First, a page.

DICE and Electronic Arts are getting pelted from every which direction for their anti-consumer practices. The latest group to join the fray is the Belgian Gaming Commission.
According to a post on Imgur, which managed to make it to the front page, where they explain that the commission responsible for overseeing gambling licenses under the Belgian Ministry of Justice have opened up an investigation into Star Wars: Battlefront II and Overwatch for unlicensed gambling.
The social media spread of this news started on the Belgium news outlet VTM Nieuws, which published an article on November 15th, 2017 indicating that the official Belgian Gaming Commission have opened up the investigation after being tipped off that gamers could pay to improve characters and vehicles in Star Wars: Battlefront II. They were also informed of Blizzard’s Overwatch and the ability to purchase loot boxes to unlock new cosmetic items and non-gameplay affecting accessories.
Peter Naessens, the director of Belgium’s Gaming Commission, told VTM Nieuws that since it’s a game of chance to unlock items via loot boxes, it could classify as gambling, saying…
“It is therefore dependent on chance how well you can play the game. And in that case, this is one of the games of chance, “ […] “If there is a game of chance, [this activity] is not possible without a permit from the Gaming Commission”
According to VTM, Electronic Arts and Activision could be fined hundreds of thousands if they’re found guilty of simulated gambling via use of real money. Alternatively, the games could be pulled from store shelves.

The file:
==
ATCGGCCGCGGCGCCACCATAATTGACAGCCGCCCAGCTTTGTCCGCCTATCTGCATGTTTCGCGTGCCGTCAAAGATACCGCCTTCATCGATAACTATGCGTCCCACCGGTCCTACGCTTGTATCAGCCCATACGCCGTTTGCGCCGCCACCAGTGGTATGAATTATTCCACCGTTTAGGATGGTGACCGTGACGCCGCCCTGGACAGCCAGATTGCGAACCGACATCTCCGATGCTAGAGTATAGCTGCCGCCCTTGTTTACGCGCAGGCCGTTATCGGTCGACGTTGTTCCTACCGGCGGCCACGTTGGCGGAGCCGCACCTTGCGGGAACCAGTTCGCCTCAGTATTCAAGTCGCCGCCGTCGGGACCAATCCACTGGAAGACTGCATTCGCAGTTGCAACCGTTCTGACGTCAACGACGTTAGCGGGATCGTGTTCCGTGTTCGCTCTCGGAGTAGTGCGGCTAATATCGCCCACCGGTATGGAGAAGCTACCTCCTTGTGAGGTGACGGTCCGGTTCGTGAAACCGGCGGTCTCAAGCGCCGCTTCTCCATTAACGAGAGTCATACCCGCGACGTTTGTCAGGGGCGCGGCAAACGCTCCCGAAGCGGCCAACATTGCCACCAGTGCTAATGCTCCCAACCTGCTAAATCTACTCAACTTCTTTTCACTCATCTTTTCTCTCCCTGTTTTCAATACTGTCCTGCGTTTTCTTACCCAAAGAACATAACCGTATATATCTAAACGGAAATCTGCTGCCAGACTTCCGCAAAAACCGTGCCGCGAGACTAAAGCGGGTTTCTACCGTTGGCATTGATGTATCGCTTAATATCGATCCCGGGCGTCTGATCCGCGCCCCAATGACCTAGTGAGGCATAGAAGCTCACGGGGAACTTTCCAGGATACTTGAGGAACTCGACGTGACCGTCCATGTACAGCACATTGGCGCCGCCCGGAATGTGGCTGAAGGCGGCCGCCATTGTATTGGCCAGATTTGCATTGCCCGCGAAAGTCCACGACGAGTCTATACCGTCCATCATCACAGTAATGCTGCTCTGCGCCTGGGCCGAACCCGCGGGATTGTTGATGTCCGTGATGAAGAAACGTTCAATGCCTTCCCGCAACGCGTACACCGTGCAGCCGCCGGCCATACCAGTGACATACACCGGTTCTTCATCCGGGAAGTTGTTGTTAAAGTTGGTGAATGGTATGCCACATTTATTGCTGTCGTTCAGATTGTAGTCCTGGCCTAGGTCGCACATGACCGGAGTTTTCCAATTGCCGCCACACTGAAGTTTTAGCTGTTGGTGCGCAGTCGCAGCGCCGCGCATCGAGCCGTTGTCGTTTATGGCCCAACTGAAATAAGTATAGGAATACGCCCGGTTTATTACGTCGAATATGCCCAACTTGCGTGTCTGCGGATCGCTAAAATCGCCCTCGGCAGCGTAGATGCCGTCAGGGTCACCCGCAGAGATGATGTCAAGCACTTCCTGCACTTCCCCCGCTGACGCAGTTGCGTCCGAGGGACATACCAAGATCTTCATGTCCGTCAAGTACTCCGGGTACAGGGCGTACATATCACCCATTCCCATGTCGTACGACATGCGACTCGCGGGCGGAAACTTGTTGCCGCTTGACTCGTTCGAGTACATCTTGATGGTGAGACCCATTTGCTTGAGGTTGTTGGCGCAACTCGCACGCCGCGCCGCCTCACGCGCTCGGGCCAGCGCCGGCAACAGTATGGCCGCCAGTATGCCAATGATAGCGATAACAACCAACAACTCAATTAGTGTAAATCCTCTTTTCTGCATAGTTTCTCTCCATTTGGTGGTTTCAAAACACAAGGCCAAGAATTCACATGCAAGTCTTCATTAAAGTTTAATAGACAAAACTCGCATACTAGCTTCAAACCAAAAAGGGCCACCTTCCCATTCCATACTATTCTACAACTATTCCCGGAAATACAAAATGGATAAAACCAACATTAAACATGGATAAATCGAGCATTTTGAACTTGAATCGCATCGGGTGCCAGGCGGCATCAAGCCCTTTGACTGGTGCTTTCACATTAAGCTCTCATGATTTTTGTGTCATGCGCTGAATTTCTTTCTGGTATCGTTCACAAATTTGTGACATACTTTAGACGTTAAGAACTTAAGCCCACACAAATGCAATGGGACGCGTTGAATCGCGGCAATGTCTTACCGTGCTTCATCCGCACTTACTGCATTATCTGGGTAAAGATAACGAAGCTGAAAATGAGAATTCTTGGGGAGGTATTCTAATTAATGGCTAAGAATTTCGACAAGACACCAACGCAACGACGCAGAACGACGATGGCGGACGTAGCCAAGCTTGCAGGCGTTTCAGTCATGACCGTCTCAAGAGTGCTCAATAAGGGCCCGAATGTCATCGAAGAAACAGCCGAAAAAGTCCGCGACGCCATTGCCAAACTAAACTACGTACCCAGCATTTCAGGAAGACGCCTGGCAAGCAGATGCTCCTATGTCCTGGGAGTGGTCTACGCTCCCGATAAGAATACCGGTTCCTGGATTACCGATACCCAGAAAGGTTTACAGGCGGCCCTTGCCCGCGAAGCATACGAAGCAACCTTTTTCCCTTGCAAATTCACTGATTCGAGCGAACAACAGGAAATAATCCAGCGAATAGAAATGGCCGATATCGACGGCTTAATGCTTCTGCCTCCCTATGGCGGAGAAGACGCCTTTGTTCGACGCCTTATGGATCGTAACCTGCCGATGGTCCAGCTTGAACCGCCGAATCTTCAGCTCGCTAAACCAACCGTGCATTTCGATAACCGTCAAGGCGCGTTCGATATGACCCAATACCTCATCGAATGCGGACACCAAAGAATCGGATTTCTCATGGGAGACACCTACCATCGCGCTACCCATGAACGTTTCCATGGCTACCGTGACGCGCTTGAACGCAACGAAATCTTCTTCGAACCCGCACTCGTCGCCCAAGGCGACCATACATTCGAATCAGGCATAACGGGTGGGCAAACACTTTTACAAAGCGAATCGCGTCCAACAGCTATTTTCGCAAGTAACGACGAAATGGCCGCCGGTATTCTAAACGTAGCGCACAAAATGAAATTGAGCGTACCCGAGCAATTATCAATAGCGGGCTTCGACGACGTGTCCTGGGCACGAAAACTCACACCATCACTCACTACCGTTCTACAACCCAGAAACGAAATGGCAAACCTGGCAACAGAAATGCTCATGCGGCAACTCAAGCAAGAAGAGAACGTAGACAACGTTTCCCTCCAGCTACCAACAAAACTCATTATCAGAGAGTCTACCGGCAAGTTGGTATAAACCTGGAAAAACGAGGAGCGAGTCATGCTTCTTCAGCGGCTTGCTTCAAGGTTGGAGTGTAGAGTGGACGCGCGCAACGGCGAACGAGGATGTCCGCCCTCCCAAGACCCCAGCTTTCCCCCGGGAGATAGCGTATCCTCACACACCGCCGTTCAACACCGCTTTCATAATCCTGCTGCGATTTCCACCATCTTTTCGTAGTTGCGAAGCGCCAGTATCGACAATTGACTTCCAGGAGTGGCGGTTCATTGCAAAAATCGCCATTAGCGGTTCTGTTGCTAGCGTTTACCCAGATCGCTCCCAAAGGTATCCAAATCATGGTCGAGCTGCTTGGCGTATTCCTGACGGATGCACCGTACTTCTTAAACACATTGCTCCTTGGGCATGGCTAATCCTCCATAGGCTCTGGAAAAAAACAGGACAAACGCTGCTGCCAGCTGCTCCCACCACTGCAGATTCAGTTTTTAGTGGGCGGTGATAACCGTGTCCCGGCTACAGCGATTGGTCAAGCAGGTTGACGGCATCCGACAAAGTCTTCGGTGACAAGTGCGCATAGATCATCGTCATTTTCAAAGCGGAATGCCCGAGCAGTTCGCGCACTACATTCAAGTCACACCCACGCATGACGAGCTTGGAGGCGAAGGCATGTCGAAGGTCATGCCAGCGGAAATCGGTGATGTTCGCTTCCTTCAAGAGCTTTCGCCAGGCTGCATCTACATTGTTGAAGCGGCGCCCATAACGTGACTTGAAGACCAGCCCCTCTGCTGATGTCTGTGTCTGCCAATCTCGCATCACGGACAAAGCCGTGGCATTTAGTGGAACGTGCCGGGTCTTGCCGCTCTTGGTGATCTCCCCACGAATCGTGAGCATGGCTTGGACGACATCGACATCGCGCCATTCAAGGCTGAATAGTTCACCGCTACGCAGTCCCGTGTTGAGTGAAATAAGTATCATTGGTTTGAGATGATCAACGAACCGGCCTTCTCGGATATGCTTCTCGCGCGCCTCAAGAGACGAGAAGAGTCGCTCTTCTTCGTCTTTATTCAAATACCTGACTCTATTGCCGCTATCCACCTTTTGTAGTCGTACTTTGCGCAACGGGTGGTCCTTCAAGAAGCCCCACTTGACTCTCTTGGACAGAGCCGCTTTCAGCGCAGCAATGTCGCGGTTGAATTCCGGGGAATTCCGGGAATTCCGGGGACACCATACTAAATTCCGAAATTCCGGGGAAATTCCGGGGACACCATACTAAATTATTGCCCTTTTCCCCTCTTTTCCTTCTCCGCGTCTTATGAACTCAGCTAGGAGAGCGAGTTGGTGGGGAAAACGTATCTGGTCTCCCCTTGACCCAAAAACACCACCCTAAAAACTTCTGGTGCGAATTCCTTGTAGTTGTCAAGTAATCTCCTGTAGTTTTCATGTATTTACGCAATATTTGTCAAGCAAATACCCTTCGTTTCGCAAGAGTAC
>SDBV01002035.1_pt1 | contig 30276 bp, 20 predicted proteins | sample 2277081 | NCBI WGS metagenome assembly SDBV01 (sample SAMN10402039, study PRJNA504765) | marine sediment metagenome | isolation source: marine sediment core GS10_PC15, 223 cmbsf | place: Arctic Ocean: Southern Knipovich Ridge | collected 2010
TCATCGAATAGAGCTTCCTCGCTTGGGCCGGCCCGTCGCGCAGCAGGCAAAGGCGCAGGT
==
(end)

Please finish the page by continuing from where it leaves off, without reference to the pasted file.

One of the biggest factors is that the games are rated ‘T’ for Teen and aimed at those under the legal gambling age.
Some argued that premium loot box sales isn’t considered gambling because you always get something. However, the Washington State Gambling Commission in the United States vehemently disagreed with that assessment and forced Valve to have Counter-Strike: Global Offensive loot box gambling rings shut down, since they were operating without a gambling license and catering their services to minors. This is despite the fact that you always won something from the Counter-Strike loot boxes.
Given that the precedent has already been set, the outcome of this particular situation will depend on how far Belgium’s Gaming Commission will be willing to pursue the matter against EA and Activision.
The issue is also gaining a lot of widespread attention and traction, especially from parents who have been sharing the following image across social media to alert others about Star Wars: Battlefront II’s loot boxes.
Many shills and marketers attempting to defend Electronic Artys have tried passing the buck to physical collectible card games as well, claiming that collectible cards should be labeled gambling if loot boxes are considered gambling. However, the differences are quite stark insofar that collectible cards have trade-in value, therefore the transference of value can actually be shifted to warrant the purchaser the option of income or acquisition of another item of equal value. Loot boxes are non-transferable and the items are also non-transferable, and whatever you spend on loot boxes cannot be refunded. You are literally gambling money on chance and with no added return value of the expenditure.
Nevertheless, Belgium isn’t the only one keeping an eye on loot boxes in video games. The U.K. Gambling Commission has also said they would be reviewing the situation involving loot boxes in Star Wars: Battlefront II when the game launches this Friday on November 17th.
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